Heading into graduate school, I was fortunate to know the functional area I wanted to work in. My experience in fraternity and sorority life during my undergraduate years played a large role in who I was as a person and who I wanted to be. Myself and my peers were positively impacted by the fraternity and sorority life staff and that was an impact I wanted to make on students.
During my time in graduate school, I learned the trends of when fraternity and sorority life positions opened during the year, the proper places to look, and what to do to make sure I was prepared for when positions opened. I felt prepared with the experience I had in my graduate assistantship and the support from various mentors in the field. Spring semester of 2020 started and I was ready to land a job before my final semester ended in May. I applied to positions that I was interested in and was particular in various aspects of the position such as the university, the council they advised, and where in the country it was located.
I was feeling confident in my search until March came around and COVID-19 shook higher education. The more “We’d love to interview you but we are on a hiring freeze” emails I received, the more discouraged I felt. From April to June, any position that was open regardless of location, institution or organization, and position, I applied for. The rejection letters that came, while normal in any job search, hurt that much more because it was one less opportunity on the table for me to take that next step into my career in fraternity and sorority life.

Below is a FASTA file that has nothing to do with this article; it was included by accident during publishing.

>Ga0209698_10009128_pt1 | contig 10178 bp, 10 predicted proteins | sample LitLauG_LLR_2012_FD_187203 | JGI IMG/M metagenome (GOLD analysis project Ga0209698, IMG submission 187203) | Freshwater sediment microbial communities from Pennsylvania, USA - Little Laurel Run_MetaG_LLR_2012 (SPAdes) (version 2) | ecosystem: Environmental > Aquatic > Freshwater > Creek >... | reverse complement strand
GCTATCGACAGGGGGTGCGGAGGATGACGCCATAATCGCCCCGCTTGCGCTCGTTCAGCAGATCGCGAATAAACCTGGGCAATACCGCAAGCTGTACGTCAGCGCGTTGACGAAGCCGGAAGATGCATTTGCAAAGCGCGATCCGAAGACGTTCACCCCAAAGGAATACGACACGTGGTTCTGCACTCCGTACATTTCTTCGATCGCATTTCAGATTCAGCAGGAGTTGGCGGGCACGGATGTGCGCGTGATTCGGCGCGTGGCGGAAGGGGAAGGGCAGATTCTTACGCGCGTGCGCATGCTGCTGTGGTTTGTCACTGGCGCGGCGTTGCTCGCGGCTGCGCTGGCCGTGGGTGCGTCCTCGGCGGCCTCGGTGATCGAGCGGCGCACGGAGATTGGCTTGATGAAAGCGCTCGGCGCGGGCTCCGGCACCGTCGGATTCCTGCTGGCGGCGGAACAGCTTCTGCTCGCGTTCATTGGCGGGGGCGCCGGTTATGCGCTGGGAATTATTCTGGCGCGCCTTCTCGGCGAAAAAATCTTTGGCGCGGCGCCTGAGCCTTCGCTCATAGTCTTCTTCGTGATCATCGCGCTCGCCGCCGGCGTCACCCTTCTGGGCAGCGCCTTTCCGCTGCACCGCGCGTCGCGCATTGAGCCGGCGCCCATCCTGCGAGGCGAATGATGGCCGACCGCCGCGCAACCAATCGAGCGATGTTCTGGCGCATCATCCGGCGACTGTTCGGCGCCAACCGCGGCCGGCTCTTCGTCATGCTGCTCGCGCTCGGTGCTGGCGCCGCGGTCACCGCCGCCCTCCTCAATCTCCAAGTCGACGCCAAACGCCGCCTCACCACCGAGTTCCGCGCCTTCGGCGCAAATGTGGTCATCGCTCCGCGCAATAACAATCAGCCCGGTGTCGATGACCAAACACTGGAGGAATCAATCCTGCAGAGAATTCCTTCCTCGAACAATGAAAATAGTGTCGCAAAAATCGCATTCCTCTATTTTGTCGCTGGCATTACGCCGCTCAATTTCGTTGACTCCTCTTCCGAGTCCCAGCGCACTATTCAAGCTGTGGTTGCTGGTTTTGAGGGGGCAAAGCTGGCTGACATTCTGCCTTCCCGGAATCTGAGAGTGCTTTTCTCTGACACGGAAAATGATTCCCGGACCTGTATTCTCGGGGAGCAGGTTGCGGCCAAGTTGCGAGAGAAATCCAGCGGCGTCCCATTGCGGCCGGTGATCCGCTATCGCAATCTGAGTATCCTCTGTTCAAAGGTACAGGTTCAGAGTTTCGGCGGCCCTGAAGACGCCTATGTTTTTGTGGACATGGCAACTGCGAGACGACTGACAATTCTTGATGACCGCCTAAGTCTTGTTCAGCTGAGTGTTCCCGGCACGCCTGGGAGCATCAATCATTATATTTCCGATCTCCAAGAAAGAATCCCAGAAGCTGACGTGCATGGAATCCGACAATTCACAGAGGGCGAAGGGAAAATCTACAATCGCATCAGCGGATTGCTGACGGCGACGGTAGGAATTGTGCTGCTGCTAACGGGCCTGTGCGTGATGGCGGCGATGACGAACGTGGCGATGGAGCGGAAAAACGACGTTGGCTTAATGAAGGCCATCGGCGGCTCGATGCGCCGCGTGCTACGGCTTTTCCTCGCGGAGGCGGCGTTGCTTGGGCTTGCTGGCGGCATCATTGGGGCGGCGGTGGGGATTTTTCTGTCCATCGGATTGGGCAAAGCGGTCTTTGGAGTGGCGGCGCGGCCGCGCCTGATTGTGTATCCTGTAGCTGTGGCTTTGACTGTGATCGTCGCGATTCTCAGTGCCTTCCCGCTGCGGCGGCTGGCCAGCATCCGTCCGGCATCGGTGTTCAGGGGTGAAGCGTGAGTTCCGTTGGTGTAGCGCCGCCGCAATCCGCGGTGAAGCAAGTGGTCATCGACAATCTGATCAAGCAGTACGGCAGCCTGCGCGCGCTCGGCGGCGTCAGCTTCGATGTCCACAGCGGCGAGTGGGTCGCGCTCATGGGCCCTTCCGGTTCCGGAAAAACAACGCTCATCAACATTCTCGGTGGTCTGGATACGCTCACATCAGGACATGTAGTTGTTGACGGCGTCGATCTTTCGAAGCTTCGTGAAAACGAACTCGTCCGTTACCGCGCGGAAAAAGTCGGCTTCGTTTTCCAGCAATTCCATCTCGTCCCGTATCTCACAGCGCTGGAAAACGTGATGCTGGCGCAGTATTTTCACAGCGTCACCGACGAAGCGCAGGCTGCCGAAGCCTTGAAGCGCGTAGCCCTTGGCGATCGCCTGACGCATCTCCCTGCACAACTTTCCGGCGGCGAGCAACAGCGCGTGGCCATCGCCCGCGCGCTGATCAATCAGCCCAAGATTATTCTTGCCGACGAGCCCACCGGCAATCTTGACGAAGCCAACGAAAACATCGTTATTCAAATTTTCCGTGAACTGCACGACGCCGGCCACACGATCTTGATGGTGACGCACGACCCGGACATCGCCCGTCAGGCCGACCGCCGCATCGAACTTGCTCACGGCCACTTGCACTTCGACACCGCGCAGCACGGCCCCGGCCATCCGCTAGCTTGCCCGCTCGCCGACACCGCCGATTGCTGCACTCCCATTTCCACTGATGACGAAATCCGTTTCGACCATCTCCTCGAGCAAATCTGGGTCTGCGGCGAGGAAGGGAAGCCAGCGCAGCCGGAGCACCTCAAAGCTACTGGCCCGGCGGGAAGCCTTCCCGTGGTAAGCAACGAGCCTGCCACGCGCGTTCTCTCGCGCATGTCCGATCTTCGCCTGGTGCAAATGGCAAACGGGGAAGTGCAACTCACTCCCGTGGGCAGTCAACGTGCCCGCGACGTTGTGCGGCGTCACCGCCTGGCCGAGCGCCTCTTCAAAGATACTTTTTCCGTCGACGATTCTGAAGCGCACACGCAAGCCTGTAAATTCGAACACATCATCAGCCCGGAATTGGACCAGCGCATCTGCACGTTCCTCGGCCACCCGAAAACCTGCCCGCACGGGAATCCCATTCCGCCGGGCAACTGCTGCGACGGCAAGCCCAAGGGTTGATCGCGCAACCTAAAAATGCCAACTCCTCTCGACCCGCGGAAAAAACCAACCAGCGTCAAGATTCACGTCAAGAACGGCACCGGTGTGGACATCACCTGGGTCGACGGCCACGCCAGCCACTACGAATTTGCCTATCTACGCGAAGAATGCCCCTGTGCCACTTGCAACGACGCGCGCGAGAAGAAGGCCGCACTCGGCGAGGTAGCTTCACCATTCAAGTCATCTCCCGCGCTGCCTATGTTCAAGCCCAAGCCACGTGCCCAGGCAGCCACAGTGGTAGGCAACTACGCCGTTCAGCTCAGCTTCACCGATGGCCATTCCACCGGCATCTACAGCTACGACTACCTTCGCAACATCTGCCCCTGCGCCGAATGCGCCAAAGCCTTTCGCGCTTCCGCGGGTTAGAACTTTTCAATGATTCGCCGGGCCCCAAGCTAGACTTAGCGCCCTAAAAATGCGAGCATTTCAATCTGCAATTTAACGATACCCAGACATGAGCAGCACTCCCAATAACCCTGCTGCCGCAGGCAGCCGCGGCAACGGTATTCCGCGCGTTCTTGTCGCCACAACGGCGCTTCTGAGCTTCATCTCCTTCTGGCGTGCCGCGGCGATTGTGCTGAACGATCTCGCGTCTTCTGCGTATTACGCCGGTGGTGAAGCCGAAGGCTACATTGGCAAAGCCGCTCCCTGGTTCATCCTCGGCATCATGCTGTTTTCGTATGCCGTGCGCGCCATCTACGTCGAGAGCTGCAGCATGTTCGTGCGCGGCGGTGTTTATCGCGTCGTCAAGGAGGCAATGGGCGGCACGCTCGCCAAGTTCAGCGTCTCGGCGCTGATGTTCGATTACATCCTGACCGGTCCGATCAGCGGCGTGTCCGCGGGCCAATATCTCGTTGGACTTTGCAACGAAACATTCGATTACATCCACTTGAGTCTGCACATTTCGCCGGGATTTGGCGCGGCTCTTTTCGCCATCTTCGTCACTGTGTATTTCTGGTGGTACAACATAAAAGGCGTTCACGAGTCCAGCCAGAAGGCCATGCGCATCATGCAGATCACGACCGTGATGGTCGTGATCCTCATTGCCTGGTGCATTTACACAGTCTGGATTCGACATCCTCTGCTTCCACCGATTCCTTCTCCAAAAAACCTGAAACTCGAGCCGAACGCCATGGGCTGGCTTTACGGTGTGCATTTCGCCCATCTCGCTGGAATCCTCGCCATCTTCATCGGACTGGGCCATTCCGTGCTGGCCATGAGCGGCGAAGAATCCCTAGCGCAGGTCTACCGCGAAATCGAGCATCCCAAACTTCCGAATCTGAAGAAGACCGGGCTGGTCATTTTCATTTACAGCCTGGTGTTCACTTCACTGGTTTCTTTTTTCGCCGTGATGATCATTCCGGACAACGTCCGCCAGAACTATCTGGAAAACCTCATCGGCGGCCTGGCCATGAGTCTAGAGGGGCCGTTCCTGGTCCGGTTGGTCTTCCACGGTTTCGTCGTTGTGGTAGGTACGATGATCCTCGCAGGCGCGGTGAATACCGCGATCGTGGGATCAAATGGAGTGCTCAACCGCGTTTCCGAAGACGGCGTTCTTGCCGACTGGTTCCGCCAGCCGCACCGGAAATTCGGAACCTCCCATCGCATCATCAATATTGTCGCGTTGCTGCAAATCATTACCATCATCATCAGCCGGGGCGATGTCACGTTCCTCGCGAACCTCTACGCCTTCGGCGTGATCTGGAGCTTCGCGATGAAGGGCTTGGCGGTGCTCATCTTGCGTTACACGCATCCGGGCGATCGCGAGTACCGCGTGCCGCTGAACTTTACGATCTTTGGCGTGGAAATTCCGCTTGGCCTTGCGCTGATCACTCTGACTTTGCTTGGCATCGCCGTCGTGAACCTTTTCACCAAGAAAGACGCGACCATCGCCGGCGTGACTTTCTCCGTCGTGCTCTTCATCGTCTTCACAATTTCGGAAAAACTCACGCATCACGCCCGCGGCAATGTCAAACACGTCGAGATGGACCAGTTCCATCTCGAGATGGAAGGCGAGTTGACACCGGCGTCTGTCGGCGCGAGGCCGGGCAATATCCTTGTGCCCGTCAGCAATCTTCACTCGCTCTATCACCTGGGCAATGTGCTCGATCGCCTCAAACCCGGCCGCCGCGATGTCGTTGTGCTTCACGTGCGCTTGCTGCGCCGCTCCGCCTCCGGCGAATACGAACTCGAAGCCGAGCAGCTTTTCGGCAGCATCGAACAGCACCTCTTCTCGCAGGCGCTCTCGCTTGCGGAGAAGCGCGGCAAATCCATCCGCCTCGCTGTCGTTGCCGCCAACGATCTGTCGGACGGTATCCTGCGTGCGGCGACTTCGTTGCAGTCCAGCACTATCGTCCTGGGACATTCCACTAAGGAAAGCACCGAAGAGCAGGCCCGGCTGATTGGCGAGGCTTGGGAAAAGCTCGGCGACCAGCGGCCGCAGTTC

In my mass desperation for a job, I applied for a position at a fraternity headquarters. I wanted to work with fraternity men, but the job description of working with harm reduction was not something that excited me. To no surprise, I did not make it past the first round but was encouraged to apply for an open position with the organization. After much hesitation, and many cold calls from team members, I applied and landed the job.
As one of the first two females working in a coaching role with chapters for this organization, I knew that there would be barriers that I would have to overcome. There was the unknown of how my degree would help me in this new role but now 4 months into my role, I have never felt more prepared. I was prepared to connect with the fraternity men I work with and build rapport. That rapport allowed me to push them outside of their comfort zone to be better. Working on a campus at the beginning of COVID allowed me to help them think outside of the box not just in the current circumstances but also moving forward. What I was not prepared for was the impact these men would have on me. Having the education to work with students from various backgrounds set me up for success to show these men that they can be better and they can improve the fraternity experience. These men push me every day to be a better professional, to learn, to adapt, and to find that balance between empathy and strictness.
I won’t sugar coat it, the job search is difficult. However, the job search does not define you or your worth as a professional. Whether it’s at an institution or an adjacent field, you can still make a positive impact on students that will last a lifetime.
Author: Lauren Stills (she/her/hers) works as an Expansion Development Specialist at Lambda Chi Alpha Fraternity. Lauren works weekly with existing groups to advise them through fraternity operations as well as creating and facilitating educational content for new expansion projects. She loves coffee, working out, and exploring the new state she lives in.